Spring 2019

Document Type

Master's Thesis (Open Access)

Degree Name

Master of Science (M.S.)


Moss Landing Marine Laboratories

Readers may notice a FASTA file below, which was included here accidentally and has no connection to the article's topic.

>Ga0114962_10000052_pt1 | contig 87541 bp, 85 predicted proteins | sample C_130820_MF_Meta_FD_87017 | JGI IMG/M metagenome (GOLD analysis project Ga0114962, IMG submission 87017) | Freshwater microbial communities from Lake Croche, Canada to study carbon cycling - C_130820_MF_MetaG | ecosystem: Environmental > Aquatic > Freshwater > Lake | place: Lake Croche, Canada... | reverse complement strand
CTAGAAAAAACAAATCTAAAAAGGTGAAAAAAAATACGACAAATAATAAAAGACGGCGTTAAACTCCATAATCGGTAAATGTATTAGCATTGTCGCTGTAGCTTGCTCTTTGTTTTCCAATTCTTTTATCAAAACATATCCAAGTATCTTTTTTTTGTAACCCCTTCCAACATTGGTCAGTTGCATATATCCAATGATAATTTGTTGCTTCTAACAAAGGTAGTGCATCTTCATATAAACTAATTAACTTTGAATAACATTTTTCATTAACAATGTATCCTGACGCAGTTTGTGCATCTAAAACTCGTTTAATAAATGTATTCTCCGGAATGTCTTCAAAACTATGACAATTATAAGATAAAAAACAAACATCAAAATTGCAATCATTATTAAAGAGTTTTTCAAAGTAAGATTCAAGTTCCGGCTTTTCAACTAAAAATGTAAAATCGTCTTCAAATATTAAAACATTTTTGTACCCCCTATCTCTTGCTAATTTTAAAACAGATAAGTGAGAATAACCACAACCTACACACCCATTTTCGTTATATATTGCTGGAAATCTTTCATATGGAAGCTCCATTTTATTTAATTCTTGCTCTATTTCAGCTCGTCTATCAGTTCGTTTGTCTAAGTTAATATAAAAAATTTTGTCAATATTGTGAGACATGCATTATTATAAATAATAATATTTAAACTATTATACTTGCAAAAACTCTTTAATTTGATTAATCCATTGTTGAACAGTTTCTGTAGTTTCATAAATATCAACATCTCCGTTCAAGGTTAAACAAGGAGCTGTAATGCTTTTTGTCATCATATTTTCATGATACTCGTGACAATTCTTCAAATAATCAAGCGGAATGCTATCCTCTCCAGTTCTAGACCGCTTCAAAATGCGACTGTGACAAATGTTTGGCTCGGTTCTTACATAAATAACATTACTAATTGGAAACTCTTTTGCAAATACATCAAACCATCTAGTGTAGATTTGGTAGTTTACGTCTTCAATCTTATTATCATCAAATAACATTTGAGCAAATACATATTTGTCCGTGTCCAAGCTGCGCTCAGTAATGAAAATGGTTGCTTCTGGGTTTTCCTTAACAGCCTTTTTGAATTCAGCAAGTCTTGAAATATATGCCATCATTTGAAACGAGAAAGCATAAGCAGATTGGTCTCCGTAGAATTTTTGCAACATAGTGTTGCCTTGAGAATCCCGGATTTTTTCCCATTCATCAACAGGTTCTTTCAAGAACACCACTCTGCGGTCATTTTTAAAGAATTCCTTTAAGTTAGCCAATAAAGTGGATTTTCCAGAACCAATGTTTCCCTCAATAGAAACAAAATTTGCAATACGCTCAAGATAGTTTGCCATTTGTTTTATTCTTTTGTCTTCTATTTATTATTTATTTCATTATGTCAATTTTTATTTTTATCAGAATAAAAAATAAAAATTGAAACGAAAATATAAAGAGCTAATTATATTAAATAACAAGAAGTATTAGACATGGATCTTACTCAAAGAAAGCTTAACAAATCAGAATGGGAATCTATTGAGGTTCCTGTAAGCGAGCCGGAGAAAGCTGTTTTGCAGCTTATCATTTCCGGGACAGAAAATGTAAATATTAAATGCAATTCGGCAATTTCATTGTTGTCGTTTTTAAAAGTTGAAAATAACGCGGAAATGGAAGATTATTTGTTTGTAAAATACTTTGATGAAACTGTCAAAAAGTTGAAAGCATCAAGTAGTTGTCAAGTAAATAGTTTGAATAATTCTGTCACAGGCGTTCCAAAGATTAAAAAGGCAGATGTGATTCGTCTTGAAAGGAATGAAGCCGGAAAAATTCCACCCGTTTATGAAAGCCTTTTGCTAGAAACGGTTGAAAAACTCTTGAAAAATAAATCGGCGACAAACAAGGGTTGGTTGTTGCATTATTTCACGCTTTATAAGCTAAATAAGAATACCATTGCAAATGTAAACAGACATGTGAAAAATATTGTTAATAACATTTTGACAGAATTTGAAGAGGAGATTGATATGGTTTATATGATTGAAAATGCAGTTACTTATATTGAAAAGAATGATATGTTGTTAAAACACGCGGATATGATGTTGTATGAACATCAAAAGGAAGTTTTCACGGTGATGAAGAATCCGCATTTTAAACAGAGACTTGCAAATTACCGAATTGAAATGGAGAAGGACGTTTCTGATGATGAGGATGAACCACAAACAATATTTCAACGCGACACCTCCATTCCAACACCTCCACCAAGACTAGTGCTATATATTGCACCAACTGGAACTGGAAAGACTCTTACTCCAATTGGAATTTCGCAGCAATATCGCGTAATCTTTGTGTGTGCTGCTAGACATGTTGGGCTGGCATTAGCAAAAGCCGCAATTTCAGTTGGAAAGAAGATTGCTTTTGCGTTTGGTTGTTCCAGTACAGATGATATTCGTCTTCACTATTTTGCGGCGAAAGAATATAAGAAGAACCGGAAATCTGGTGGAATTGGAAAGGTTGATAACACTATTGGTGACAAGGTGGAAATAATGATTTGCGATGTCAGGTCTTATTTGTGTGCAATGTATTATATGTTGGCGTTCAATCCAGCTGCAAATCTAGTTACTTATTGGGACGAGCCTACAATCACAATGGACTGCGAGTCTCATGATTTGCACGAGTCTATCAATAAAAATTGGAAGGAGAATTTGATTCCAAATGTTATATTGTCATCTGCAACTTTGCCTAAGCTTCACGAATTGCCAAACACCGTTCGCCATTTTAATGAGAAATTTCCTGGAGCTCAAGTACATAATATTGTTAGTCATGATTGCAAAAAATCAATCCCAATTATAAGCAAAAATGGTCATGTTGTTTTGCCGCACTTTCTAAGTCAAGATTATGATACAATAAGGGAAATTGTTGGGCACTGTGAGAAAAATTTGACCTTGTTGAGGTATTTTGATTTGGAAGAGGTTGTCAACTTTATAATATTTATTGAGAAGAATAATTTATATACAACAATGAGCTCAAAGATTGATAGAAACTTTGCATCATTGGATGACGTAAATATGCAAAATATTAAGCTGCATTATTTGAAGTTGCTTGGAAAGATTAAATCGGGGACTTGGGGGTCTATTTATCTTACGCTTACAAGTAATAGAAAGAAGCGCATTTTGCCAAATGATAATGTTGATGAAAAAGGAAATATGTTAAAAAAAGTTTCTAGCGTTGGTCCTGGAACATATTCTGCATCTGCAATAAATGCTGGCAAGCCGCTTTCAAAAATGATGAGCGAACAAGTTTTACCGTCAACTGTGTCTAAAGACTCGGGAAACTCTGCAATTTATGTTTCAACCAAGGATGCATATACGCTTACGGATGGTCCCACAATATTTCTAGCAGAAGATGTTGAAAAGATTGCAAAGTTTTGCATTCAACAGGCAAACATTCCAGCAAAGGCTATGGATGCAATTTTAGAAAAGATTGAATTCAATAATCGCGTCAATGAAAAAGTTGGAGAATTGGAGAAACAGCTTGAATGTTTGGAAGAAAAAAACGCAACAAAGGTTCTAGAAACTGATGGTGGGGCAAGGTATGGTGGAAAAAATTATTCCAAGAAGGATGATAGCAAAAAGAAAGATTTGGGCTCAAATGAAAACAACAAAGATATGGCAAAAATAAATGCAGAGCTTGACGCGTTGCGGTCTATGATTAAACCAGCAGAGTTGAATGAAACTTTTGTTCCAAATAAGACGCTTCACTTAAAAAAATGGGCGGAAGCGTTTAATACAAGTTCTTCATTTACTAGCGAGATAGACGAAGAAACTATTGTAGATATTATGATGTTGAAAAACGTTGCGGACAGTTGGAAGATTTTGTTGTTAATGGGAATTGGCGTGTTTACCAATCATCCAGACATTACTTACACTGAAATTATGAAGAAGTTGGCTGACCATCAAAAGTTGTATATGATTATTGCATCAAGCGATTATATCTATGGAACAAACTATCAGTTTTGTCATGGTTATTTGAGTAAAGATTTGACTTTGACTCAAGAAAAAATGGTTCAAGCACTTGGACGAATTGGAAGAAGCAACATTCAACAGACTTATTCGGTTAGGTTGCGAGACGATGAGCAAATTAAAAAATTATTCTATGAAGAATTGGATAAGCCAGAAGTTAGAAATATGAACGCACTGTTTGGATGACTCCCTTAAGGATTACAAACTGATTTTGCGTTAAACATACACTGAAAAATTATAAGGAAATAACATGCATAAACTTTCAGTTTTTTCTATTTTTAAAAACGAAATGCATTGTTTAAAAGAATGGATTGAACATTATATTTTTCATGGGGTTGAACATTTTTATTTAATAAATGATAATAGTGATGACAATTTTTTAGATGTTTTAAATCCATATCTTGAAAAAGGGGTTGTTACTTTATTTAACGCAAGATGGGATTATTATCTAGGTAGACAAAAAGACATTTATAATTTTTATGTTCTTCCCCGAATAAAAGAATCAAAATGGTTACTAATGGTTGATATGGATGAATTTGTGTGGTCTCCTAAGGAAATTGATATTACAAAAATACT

Accurate measurements of phytoplankton biomass can help provide information to oceanographers necessary to understanding the foundations of various marine food webs. In addition, such measurements can offer further insight into their life cycles and their impact on the global biogeochemical carbon cycle. For several decades, the activity or concentration of ATP has been used as a proxy of biomass in oceanography of micro-organisms, however, little is known about the lower limits of ATP signals, their interpretation, and the processes that drive this signal down to zero. Thus, the primary goal of this study was to determine the time scale of ATP depletion under various disinfecting treatments. The secondary goal was to determine the validity of ATP as a phytoplankton biomass indicator in natural systems. ATP measurements were made on a transect line across the Northern Pacific Ocean in order to determine if diel variability could be detected and separated from the influence of zooplankton vertical migration. Four species of phytoplankton; Thalassiosira weissflogii, Amphidinium carterae, Dunaliella salina and Isochrysis galbana in addition to a natural community sampled from Moss Landing harbor, were treated with heat, chlorination or glutaraldehyde, and ATP measurements were analyzed overtime. Heat was the most effective treatment followed by chlorination and then glutaraldehyde. In the field, APT concentrations were higher at midnight and lower at noon in oligotrophic regions on the Pacific Ocean, suggesting a net accumulation from photoautotrophic processes and degradation by grazing and/or viral lysis. This study elucidates the beneficial use of ATP and its role as a proxy of biomass in the fields of ballast water testing and oceanography in general.